Time to leave.

Knowing when to leave your open source project.

Nolan Lawson wrote a great piece about what it’s like to be a maintainer of successful open source projects.

Nothing that I’ll say here is a contradiction of what Nolan has said. Nolan nailed a lot of the feelings and anxiety I’ve felt myself over the years. But I’ve also moved past those feelings, several times now, and I’m going to share a lot of the conflicting feelings I’ve had during those transitions.

Sometimes the best things for your project, and certainly for you, is to leave a project you’re maintaining.

Congratulations, you won 🎉

More than 500 new projects get published to npm every day. In JS alone that’s 500+ projects hoping that, someday, they might be successful enough to be a maintenance burden for the creators.

Once you’re living under that burden the fact that the burden is a sign of success isn’t much help. It’s hard to pull yourself away from it enough to see it how other people see it. This disparity between how others see the project and how you see it as the maintainer is the most difficult hill to climb when taking the next step.

Here’s a list of thoughts I’ve had when contemplating leaving a project:

  • I’m the only person holding this together, if I leave who will do this?
  • If I leave people will still just knock on my door when there is a problem because I’m known as the person who does this.
  • I depend on this project elsewhere, if I leave it’ll just get worse and then I’ll have problems anyway because it’s my dependency.
  • Nobody wants to work on someone else’s project, especially one the creator doesn’t want to maintain. People will just work on their own stuff, nobody is going to take this on.
  • Nobody has my history with the project, nobody has the breadth of understanding I do, so nobody can replace me.

None of this is true.

Here’s the thing we don’t want to admit: the reason nobody is taking on our work isn’t because we’re a unique snowflake, it’s because we’re still there to do it.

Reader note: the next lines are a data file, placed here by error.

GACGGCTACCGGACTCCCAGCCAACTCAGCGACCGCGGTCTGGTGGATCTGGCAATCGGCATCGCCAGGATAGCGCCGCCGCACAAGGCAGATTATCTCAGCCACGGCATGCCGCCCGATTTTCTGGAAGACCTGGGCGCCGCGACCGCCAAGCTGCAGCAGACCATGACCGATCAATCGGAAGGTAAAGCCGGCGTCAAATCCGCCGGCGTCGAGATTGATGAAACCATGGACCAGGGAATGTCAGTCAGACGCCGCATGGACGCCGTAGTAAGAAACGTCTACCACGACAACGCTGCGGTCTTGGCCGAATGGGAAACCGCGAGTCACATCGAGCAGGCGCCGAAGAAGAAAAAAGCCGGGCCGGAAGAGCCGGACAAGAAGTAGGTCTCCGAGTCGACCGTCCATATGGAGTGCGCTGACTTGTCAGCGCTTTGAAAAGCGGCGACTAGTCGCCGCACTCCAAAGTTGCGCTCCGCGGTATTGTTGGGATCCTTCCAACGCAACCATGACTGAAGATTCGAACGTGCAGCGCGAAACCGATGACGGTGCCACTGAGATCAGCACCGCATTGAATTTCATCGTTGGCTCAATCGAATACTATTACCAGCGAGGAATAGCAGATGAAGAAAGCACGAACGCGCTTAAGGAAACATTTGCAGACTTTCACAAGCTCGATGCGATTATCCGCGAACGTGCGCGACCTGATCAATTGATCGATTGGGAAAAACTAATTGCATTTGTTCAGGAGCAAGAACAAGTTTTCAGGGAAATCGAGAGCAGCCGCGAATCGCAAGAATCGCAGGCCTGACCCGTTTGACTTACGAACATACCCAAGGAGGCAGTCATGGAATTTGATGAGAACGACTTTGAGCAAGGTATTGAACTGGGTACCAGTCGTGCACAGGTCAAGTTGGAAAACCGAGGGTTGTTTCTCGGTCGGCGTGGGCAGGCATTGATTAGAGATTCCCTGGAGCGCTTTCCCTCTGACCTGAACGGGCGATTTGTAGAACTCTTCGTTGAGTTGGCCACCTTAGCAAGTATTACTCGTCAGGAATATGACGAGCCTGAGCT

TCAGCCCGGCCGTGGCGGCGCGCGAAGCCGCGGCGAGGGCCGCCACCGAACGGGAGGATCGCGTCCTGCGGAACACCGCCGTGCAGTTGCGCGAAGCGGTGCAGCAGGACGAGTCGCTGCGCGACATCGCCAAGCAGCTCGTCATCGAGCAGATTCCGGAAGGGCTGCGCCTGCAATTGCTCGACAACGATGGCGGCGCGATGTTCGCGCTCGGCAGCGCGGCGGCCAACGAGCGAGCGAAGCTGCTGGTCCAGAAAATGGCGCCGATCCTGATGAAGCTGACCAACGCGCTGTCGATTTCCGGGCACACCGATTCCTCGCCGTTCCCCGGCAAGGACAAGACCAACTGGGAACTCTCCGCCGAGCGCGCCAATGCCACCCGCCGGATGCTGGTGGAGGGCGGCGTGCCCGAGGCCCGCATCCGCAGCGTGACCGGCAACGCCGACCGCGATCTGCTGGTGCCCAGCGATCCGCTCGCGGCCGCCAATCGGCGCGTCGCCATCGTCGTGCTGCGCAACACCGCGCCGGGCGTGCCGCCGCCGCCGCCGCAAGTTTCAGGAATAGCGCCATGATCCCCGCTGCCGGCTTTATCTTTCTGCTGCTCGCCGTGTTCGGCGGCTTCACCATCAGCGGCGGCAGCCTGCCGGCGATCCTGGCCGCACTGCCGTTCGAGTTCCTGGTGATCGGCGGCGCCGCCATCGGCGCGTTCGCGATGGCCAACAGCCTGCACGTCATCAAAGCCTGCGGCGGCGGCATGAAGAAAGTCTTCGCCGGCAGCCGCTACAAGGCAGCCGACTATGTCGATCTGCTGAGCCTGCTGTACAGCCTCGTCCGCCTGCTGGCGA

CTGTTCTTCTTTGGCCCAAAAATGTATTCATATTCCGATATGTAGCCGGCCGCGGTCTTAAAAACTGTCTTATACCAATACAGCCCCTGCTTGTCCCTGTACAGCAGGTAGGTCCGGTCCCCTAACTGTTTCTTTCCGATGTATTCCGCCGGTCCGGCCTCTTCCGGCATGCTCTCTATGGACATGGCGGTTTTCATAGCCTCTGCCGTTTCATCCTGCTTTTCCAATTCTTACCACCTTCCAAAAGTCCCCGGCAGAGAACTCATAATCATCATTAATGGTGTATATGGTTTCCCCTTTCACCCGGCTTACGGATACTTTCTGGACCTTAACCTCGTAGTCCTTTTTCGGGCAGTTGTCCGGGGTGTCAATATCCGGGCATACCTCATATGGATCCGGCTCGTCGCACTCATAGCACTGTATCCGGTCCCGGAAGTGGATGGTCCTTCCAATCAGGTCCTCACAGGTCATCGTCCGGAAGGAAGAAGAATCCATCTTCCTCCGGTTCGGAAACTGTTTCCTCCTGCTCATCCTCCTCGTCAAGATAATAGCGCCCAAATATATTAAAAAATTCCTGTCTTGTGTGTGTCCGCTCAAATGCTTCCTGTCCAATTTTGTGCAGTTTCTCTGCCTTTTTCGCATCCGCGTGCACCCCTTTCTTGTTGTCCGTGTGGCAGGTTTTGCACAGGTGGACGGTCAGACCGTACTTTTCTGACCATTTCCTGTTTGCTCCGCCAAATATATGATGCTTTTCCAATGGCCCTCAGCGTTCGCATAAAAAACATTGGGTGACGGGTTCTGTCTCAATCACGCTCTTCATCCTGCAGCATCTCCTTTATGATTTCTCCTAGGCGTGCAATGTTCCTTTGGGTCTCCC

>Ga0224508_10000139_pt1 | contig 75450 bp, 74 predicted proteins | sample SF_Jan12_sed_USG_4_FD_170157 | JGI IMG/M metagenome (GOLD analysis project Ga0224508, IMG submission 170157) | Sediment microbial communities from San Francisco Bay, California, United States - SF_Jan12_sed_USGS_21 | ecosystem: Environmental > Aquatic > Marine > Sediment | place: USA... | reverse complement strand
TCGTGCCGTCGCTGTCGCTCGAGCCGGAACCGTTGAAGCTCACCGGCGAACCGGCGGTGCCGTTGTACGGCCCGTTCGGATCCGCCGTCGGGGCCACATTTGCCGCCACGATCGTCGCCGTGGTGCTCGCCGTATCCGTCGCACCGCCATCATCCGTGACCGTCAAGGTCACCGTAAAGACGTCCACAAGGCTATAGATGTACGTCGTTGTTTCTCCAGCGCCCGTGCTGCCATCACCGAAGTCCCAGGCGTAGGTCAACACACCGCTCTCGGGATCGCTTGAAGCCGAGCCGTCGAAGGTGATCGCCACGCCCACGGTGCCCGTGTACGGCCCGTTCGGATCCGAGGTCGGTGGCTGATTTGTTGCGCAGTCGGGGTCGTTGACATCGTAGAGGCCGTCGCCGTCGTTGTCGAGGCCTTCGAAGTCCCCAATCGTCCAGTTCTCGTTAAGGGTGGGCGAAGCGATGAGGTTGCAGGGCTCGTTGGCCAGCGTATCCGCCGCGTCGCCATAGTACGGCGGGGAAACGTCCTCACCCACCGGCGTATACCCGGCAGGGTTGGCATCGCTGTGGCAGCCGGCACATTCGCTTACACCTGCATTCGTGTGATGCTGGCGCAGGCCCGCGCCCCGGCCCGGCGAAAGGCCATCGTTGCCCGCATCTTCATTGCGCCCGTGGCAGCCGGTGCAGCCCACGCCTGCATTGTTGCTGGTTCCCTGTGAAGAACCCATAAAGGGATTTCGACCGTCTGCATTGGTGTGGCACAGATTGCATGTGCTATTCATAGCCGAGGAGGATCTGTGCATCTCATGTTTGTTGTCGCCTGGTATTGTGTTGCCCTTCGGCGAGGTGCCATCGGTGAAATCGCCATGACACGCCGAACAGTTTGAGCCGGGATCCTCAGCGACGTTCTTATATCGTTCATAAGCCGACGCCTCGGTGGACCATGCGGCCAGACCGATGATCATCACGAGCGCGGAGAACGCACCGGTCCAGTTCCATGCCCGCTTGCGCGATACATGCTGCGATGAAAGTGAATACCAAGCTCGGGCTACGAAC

• Nothing is a larger incentive to contribute something you need to a project than knowing nobody else will do it.
  • Nothing will get people to stop asking you for something faster than you not being there.
  • The easiest way to get people to step into leadership is to leave a vacuum where you used to be.
  • People want to work on popular projects more than they want to work on their own random thing, they just need to see the opportunity, and a big hole in leadership is a great incentive.

Almost all the things I’m known for in Open Source I’ve eventually left to others. The few that I’m still working on I will surely leave some day. In fact, one of the projects Nolan is maintaining (PouchDB) is a project I started… and left.

I have all kinds of things to say about how to attract contributors, how to retain them, and how to build sustainable structures that can outlast you. But even if you do everything right there’s a point at which a project can still depend disproportionately on a few people and the only way to push past it is for them to leave. There are projects where people just won’t step up until you step down.

Open Source is fun, and incredibly rewarding, and whenever it stops being that for you, you’ve gotta move on to the next thing.